The other traces (pink, green and black) show the frequency response of the woofer with BSC. That 400-1000 Hz bump is flattened to the same level as bass below. It also results in lower overall sensitivity.

    All this takes place well below the crossover frequency of 2350 Hz. So fixing an out-of-spec cap in the crossover will not affect sound in the 400-1000 Hz range.
     
    Last edited: Jun 7, 2018
  10. slimecity

    slimecity Super Member

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    Interesting as that sound characteristic you describe can also be found sometimes in badly designed speakers featuring a "quacky" poly mid/woofer. Although you have a paper cone driver in this case
     
    Last edited: Jun 7, 2018
  11. R Swerdlow

    R Swerdlow Active Member

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    Any woofer with paper, plastic, metal, or other cones can do this. It is more noticeable with woofers 5 to 7 inches (15 to 18 cm) in diameter in narrow cabinets. The baffle step occurs in the mid range where our ears are more sensitive. With larger woofers in wider cabinets, baffle step still occurs, but at lower frequencies where we don't notice it as much.

    Ignoring baffle step compensation makes for a less expensive crossover – fewer parts. And proper BSC does result in lower sensitivity. Many commercial speaker designs deliberately chose to ignore BSC.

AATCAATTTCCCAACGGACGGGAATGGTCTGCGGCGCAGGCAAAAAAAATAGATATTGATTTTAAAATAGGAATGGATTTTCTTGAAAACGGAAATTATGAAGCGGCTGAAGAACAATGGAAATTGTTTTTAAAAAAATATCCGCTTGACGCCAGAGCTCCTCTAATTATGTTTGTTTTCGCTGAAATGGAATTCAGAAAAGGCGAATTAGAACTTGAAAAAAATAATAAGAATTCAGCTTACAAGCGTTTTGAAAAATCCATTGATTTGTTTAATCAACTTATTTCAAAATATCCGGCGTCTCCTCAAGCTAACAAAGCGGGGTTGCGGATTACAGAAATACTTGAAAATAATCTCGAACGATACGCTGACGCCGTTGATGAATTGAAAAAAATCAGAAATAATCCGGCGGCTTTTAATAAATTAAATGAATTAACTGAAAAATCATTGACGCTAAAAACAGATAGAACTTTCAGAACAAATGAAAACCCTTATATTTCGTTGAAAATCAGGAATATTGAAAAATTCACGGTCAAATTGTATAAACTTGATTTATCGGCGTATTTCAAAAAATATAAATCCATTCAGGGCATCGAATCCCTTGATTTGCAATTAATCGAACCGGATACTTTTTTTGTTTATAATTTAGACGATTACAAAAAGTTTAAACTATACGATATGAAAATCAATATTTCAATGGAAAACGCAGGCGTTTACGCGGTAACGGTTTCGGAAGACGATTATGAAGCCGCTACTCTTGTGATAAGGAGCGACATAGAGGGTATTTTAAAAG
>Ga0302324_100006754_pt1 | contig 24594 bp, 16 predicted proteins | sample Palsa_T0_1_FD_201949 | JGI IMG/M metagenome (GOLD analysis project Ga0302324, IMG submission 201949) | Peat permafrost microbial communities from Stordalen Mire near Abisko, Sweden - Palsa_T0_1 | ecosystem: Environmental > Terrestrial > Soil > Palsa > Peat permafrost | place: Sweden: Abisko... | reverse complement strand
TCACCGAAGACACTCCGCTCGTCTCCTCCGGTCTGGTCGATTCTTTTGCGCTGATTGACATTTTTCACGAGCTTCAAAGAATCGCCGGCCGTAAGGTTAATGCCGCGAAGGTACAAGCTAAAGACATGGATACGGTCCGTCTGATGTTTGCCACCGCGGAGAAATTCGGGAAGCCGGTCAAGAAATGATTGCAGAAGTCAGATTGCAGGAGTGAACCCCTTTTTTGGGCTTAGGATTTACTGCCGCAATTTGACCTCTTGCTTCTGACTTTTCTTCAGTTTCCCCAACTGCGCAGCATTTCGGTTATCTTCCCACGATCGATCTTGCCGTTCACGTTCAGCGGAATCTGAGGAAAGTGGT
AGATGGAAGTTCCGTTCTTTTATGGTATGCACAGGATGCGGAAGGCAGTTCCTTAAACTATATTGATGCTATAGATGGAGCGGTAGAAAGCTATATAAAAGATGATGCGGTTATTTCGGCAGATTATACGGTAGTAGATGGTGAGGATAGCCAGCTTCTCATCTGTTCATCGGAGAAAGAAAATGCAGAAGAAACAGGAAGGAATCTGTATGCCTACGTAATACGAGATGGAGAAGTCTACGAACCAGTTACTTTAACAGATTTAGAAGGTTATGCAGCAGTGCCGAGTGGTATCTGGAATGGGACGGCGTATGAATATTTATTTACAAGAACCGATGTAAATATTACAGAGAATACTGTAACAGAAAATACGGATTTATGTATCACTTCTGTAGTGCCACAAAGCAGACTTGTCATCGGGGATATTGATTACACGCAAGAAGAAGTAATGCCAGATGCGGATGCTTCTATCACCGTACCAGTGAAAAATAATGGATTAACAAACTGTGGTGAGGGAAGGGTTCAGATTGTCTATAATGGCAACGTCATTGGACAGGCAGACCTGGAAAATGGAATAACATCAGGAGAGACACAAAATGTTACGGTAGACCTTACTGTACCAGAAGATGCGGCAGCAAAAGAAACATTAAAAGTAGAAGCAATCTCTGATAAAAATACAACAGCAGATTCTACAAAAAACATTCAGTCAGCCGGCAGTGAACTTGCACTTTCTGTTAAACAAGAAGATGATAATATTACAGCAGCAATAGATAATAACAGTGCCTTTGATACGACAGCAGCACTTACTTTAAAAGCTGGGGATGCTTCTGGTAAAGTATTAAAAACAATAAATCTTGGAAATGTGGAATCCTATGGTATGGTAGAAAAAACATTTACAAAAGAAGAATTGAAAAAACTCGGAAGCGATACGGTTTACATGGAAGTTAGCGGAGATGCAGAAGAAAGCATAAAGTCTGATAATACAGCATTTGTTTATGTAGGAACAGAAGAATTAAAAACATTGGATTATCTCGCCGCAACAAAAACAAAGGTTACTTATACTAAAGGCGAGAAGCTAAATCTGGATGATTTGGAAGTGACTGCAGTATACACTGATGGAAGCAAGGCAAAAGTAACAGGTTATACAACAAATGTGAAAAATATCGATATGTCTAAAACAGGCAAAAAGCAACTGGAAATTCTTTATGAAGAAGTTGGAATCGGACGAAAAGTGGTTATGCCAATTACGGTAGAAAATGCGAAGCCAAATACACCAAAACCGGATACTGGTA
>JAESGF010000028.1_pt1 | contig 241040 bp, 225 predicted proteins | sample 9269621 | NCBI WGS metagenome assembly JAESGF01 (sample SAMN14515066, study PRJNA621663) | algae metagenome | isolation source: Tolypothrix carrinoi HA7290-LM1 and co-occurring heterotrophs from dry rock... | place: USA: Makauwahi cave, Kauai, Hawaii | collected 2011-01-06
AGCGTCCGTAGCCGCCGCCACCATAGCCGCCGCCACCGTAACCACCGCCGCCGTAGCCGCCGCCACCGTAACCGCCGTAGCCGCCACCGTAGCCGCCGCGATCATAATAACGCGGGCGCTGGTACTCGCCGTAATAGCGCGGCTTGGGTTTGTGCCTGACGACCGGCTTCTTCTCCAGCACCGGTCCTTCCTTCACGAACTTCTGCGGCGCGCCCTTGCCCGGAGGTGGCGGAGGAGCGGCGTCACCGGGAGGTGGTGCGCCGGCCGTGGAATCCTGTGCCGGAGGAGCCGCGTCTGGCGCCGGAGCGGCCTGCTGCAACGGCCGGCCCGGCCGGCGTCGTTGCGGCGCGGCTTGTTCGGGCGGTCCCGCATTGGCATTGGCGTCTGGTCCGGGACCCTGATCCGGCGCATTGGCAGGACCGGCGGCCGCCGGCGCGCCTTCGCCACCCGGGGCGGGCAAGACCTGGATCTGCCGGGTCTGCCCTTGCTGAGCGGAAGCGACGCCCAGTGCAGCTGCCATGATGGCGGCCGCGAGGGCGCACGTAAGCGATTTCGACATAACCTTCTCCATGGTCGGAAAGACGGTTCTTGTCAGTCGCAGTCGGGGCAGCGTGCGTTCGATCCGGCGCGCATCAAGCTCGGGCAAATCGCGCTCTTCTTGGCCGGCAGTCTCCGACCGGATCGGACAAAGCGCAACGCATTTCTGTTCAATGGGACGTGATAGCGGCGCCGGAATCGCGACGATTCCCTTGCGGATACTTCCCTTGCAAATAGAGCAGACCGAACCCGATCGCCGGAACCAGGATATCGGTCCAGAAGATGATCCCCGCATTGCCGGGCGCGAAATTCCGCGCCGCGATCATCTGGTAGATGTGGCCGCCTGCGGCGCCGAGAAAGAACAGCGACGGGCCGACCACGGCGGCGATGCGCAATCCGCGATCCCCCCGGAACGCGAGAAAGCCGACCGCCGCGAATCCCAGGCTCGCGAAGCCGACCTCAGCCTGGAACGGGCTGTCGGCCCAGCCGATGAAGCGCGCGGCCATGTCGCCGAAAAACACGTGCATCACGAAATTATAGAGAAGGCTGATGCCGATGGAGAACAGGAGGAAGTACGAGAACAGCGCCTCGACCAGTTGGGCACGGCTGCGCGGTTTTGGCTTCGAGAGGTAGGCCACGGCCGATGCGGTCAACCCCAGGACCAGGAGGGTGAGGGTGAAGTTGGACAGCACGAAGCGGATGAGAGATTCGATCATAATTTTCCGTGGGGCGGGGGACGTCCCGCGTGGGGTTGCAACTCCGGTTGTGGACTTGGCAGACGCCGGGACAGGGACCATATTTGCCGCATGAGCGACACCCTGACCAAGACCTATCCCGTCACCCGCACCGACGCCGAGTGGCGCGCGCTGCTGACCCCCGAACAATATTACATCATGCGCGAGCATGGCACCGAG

If I remember correctly, one of the reasons behind the first MTM speaker designs was to compensate for the baffle step with two woofers instead of the reduced sensitivity of a BSC circuit.
     
    Last edited: Jun 7, 2018
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  12. toxcrusadr

    toxcrusadr AK Subscriber Subscriber

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    Excellent info RS, thanks.

    The only comment I would make is that in the example, it's happening below what the crossover frequency SHOULD be. If the cap is doing what it's supposed to. But clearly BSC can be an issue even when the speaker is working like it was designed.
     
  13. duckrabbit

    duckrabbit New Member

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    Thanks a million everyone, very valuable info! RS, I will look into the links you provided.

    Since I know virtually nothing about electronics and unable to recap or do mods, I think I will probably just return these.

    But if anyone can confrirm that the nasality is not part of the ARs character, I will keep looking for another pair (AR2, 4, 5, 6 or 7s). Their basic tone (excluding the nasality) is really superb.

    Here are a couple of pics. They really look gorgeous with that patina.
     

    Attached Files:

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  14. ra.ra

    ra.ra Super Member

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    Now I am even more curious about these speakers. We still do not know if they have original drivers or if there has been any "work" done inside, but I see two interesting things. First, it's not often you see AR-6's with a blonde finish; and second, I've never seen a grille badge with AR-6 spelled out on a square badge. Rectangular badges are the norm.

    Why not carefully remove a grille cover, examine drivers, then remove woofer and take a peek inside?